Health and social care systems are ‘failing’ older patients, says BMA
Increasing pressure from an ageing population is leaving the healthcare system unable to cope
The healthcare system is “fragmented” and “failing” older patients, a new report from the British Medical Association (BMA) has found.
The report, Growing Older in the UK, warns that increasing pressure from an ageing population with more complex needs is leaving the healthcare system unable to cope.
The BMA estimates that four in 10 people aged over 65 years old and seven in 10 over 85 years olds have a long-term illness.
Meanwhile, out of 16 million adults admitted to hospital in England in 2014/15, 47% were aged over 65.
Professor Parveen Kumar, BMA board of science chair, said “far more” needs to be done to ensure greater integration between health and social care services and help these services cope with the needs of older patients.
She said: “In particular, we must tackle the under-diagnosis and under-treatment of mental health conditions in older adults, to make sure that their mental health is treated as importantly as their physical health.”
The BMA estimates in their report that only a small proportion of older people with depression seek treatment.
Research suggests that, although between 20% and 40% of older people show signs of depression; only around 8% consult a GP.
The report says: “GPs have a unique role in coordinating the care of older adults with physical and mental health problems: continuity of care and advance care planning are two areas that are key to providing better care.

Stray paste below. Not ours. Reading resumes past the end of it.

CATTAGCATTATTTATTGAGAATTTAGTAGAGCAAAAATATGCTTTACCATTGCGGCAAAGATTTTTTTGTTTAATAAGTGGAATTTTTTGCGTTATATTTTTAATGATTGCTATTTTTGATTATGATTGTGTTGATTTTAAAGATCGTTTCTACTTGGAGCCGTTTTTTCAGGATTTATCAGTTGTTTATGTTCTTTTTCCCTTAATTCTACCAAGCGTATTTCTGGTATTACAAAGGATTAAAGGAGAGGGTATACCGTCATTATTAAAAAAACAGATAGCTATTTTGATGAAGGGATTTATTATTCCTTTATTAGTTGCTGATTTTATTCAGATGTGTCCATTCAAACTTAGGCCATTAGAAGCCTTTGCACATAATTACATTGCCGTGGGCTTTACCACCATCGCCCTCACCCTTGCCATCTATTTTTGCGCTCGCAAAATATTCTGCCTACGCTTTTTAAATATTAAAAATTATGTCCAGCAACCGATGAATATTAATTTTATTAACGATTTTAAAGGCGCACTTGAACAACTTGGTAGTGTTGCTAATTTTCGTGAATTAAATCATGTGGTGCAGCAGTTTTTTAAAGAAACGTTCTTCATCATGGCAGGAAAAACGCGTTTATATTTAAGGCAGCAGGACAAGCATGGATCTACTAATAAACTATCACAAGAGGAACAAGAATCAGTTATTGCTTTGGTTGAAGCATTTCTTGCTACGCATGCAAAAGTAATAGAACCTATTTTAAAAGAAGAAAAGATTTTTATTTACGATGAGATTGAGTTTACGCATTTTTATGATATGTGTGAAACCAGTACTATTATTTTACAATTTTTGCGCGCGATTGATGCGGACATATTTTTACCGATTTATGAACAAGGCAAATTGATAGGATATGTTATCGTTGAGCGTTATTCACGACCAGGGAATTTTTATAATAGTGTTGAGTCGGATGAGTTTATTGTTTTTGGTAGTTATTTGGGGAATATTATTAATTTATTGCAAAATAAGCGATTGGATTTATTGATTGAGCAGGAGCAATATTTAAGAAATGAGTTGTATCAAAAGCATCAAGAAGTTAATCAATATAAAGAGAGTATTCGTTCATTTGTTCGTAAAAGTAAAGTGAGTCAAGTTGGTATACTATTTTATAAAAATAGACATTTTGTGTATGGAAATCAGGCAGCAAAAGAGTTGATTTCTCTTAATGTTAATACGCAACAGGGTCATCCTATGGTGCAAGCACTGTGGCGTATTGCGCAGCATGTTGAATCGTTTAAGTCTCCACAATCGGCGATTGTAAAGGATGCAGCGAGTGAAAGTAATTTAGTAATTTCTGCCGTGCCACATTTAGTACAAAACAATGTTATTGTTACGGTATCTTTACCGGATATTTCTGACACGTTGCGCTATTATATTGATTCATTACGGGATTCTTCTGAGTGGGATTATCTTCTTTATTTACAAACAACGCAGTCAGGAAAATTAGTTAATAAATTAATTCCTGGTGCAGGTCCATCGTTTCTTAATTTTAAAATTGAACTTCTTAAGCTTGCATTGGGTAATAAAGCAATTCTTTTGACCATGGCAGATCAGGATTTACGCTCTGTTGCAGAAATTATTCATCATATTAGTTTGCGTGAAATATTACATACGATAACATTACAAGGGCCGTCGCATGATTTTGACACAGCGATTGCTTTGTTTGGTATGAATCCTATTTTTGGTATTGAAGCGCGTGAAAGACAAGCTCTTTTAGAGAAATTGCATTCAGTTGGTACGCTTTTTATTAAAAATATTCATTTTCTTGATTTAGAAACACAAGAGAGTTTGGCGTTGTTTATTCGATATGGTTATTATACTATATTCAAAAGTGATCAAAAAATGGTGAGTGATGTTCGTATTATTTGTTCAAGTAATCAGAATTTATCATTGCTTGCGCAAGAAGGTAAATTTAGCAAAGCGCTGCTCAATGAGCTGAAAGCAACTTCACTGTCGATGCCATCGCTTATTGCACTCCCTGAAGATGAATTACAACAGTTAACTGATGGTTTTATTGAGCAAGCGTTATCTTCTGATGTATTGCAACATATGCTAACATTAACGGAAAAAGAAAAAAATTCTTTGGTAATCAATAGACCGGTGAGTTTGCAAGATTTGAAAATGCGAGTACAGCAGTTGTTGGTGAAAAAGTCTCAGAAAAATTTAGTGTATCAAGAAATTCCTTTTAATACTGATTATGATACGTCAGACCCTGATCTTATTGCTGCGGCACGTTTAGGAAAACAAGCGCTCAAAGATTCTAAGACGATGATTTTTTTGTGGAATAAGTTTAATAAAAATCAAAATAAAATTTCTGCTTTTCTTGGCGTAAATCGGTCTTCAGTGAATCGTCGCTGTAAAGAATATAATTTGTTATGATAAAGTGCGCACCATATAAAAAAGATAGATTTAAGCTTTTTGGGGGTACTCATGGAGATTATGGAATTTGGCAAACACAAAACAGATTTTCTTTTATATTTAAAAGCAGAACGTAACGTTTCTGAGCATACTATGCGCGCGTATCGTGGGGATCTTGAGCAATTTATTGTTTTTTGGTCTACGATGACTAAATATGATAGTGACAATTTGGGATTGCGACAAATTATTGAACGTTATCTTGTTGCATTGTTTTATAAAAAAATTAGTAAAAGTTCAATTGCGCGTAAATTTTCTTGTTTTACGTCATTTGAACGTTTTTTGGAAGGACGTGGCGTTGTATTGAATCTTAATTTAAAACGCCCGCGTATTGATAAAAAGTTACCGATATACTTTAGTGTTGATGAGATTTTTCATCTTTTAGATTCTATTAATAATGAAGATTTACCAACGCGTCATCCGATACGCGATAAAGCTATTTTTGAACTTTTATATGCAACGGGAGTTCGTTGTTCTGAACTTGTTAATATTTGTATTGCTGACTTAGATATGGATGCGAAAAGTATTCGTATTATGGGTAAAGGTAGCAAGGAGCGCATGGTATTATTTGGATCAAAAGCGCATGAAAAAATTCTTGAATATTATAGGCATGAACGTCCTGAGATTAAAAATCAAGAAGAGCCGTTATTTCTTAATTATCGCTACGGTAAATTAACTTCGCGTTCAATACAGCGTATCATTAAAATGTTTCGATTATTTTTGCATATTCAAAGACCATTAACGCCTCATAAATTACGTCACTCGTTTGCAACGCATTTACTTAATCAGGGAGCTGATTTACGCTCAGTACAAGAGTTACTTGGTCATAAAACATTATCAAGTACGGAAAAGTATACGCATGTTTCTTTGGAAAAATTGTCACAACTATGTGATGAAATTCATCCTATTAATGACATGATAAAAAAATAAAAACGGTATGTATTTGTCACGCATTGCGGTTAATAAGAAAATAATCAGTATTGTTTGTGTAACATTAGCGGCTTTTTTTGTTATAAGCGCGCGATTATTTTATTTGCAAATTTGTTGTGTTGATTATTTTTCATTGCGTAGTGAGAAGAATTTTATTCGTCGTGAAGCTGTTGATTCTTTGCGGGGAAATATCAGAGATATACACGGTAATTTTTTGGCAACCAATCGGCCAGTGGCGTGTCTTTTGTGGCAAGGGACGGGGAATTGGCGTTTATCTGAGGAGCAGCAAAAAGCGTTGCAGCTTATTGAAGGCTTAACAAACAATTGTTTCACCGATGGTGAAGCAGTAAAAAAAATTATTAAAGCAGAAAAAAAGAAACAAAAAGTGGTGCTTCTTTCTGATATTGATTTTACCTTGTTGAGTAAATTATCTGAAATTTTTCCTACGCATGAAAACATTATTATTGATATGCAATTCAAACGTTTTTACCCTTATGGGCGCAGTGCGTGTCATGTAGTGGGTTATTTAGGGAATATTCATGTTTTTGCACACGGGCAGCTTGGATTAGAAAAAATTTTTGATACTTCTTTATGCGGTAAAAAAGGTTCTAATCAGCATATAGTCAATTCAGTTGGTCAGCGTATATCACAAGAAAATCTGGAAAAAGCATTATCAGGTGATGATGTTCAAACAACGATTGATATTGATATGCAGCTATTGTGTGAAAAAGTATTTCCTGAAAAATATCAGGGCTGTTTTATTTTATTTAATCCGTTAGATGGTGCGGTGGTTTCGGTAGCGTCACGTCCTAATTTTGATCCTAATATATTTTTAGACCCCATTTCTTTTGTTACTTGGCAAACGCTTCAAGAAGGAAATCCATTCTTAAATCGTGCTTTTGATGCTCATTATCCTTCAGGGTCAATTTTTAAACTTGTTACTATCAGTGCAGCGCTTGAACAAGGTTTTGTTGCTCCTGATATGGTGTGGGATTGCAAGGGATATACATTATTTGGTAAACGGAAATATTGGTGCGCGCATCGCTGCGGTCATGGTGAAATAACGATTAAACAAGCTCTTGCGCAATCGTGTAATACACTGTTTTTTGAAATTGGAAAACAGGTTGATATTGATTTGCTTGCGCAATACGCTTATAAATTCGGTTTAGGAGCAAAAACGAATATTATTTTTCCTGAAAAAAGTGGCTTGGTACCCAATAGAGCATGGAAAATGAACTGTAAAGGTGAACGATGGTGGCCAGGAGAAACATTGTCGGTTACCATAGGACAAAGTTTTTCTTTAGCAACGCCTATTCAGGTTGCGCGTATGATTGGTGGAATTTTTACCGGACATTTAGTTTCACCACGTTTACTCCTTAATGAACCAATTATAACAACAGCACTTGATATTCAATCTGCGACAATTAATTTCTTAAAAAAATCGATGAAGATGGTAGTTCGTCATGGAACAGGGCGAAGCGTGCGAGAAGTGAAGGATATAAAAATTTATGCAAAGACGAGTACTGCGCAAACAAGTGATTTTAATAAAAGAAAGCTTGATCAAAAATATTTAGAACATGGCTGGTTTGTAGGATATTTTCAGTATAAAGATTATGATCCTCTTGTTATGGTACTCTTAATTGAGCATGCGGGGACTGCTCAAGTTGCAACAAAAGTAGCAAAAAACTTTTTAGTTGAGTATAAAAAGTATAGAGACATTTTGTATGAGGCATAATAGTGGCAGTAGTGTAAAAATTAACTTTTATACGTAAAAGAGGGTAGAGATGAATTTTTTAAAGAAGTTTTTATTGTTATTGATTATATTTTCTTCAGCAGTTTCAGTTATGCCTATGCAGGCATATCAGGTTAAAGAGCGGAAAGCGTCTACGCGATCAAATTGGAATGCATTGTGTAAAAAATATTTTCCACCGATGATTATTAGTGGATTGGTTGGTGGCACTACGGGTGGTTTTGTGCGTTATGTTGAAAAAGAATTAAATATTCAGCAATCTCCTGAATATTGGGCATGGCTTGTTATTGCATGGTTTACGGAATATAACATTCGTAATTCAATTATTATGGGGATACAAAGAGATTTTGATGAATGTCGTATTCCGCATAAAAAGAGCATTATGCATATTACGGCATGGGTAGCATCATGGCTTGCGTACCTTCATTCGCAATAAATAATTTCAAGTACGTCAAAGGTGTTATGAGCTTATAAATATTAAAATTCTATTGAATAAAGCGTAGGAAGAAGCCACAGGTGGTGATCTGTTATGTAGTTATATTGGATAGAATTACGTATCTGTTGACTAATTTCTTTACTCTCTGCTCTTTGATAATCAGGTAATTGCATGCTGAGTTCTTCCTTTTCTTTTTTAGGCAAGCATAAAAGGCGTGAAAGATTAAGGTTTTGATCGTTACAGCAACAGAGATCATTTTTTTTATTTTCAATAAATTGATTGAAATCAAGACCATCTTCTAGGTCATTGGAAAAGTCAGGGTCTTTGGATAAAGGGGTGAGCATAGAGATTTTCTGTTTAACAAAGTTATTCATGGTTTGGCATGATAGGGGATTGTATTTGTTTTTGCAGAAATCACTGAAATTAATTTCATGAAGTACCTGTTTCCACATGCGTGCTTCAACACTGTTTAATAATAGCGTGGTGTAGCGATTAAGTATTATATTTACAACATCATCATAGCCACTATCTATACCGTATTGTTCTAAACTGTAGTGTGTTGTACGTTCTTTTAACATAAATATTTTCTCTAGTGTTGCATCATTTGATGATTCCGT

“Resources and investment will need to reflect the key roles of general practice, the need for rapid supported discharge from hospital, and for responsive integrated community services.”
The report also recommends more attention be paid to carers, of which there are 6.5 million in the UK.
To replace this unpaid workforce would cost £132 billion per year, which equates to a second NHS.
Kumar added: “Caring is something that most people do, but which they are not prepared or trained for, and which can have a significant impact on carer’s lives in terms of work, health, income, family and other relationships.
“We must ensure there is a focus on a carer friendly health services which supports carers not only to look after their loved one, but to look after their own health and wellbeing as well.
“With demand on health and social care services increasing, the government must outline long-term solutions that provide the security that older people need and deserve.”
The report follows warnings from the King’s Fund and Nuffield Trust that vulnerable, older people in England are being left to fend for themselves because government-funded care is being scaled back, with spending on care by councils falling by 25% between 2010 and 2015.